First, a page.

The England Insider

We landed back on home soil on Wednesday afternoon, officially bringing to an end our World Cup adventure. It’s painful to know that, back in Brazil, the tournament is still in full flow with the last 16 games still to be played.

It has been a strange one this year, with the two previous winners – Spain and Italy – joining us on the first planes out of Brazil.

I was looking forward to seeing Japan play – I thought they’d make more of their chance this summer – but they went out too, and as their games always followed England’s, I wasn’t able to see any of them. I have no idea if their place at the bottom of Group C with one point is deserved or not.

Chris Smalling and Roy Hodgson applaud the England fans after their game with Costa Rica.

Roy Hodgson and Chris Smalling applaud the England fans after the game with Costa Rica

As an England fan first and foremost, my view is that we were unlucky to finish with similar stats to Japan – though we had a better goal difference – but with just three games to make your mark, it really is a results business.

Being so close to the World Cup, and working every day during our two and a half week stay, I saw bits of some games, but it was only the England matches (and Italy v Costa Rica) that I saw in full.

Looking back, it’s a case of what might have been. In the three games against us, I think Italy were the best side we faced and we were always chasing the game after Claudio Marchisio, and then Mario Ballotelli, had given the Azzurri the lead.

For me, Uruguay and Costa Rica were similar to each other – starting strong and then when they came under pressure were looking for the counter-attacking options. Uruguay’s final attack was the telling one. But I believe our performances deserved more than one point.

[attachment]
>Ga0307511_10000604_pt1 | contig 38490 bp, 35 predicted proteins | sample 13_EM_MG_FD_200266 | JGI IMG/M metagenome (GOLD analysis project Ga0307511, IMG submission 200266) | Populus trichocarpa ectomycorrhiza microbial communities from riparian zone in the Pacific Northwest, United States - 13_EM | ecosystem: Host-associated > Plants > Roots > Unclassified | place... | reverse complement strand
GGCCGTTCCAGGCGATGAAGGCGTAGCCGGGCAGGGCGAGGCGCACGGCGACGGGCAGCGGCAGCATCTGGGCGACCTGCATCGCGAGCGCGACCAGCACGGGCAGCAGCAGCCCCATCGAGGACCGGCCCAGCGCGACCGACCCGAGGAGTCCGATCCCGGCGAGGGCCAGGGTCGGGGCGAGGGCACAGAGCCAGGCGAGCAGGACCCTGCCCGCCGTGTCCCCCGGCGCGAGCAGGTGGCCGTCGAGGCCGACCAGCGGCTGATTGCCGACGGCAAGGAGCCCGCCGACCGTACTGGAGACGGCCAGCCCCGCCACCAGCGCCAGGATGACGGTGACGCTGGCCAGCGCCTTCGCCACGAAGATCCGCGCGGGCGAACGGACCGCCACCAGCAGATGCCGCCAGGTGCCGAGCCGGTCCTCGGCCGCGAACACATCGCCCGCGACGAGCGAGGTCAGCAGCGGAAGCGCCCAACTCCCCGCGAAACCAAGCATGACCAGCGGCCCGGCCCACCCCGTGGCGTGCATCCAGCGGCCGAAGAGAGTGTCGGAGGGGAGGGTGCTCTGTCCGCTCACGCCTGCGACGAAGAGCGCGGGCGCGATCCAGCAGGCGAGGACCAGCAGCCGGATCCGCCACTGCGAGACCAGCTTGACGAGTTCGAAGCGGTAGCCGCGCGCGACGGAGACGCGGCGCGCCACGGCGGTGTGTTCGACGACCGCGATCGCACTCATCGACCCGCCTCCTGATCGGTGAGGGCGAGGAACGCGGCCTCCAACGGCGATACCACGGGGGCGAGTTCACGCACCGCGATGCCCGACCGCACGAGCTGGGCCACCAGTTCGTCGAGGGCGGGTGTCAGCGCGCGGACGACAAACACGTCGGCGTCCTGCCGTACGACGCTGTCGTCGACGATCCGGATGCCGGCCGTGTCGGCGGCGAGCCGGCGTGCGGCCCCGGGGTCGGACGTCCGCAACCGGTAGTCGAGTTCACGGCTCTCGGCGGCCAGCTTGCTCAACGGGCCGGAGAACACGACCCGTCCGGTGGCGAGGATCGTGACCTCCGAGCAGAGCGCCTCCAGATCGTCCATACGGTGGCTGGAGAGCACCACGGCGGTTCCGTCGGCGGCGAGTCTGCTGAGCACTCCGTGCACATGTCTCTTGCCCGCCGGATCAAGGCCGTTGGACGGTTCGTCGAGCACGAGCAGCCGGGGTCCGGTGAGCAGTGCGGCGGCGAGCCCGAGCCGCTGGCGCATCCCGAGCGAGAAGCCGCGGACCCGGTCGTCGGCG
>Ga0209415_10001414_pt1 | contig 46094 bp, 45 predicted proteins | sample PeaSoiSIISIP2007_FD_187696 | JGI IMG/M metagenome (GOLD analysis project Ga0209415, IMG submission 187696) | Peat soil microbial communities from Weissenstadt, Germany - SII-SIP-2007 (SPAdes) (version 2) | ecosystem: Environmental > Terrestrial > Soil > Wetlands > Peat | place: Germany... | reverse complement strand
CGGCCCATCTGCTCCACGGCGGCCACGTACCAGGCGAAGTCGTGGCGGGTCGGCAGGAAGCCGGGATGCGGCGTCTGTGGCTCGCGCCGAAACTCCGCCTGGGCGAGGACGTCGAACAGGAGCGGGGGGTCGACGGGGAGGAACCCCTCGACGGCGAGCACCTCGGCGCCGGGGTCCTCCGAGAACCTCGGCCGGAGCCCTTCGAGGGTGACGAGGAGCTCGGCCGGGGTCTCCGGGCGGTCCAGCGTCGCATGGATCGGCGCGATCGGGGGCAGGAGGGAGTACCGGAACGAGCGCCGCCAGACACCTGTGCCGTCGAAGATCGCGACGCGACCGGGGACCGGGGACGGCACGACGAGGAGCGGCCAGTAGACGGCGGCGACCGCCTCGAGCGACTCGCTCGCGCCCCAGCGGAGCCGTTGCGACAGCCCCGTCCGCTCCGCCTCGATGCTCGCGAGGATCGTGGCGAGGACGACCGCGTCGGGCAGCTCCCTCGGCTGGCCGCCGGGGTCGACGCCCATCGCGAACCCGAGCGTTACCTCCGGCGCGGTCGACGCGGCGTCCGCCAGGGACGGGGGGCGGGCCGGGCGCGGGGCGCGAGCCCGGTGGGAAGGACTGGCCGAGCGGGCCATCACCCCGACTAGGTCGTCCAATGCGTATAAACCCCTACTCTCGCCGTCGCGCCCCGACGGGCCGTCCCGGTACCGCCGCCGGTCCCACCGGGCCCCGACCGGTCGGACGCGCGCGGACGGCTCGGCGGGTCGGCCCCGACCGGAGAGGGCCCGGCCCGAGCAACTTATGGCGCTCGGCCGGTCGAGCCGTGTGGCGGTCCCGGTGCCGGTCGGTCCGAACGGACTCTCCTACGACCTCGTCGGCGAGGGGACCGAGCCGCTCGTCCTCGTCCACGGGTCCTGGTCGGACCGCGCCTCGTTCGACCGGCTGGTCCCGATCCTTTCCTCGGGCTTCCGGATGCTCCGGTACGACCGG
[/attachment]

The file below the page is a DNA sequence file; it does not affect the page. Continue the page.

Football, as we all know, is not just about preparing well and performing. 

Take, for instance, Uruguay. They have gone through and meet Colombia in Rio on Saturday. How different it could have been – for Italy if not for us – if Diego Godin picked up a second yellow for his cynical foul on Daniel Sturridge with half an hour played in Sao Paulo?

It’s not something we can really answer, but the facts: we’d have played for an hour against ten men and Godin wouldn’t have been able to score the goal that knocked Italy out due to suspension.  

Luis Suarez heads past Joe Hart

Luis Suarez heads Uruguay’s first against England in Sao Paulo

My point is that the game isn’t an exact science. England’s team spirit and confidence was like I’ve never seen before and the platform was set for them to go and play. But there were variables that Roy Hodgson was always uncertain of.

It seems to be a recurring theme for the Three Lions. This was my first World Cup on FA duty, but I’d been to three previous tournaments as a fan and seen us knocked out in agonising fashion on each occasion.

In 1998, we didn’t shine in the group stage but got through to a last 16 game with Argentina. Had Sol Campbell’s second-half header been given (and we’ve seen them given in the Premier League) then we may have won it before the penalty shoot-out that eventually sent us back across the Channel.

Four years later, against 10-man Brazil, an audacious long-range lob from Ronaldinho dipped over the leap of David Seaman and under the bar. That was us done for again.

Then in Germany, another penalty shoot-out against Portugal put us out. I wasn’t in South Africa, but we all saw Frank Lampard’s shot cross the line which would have made it 2-2. At that stage, who knows what could have happened?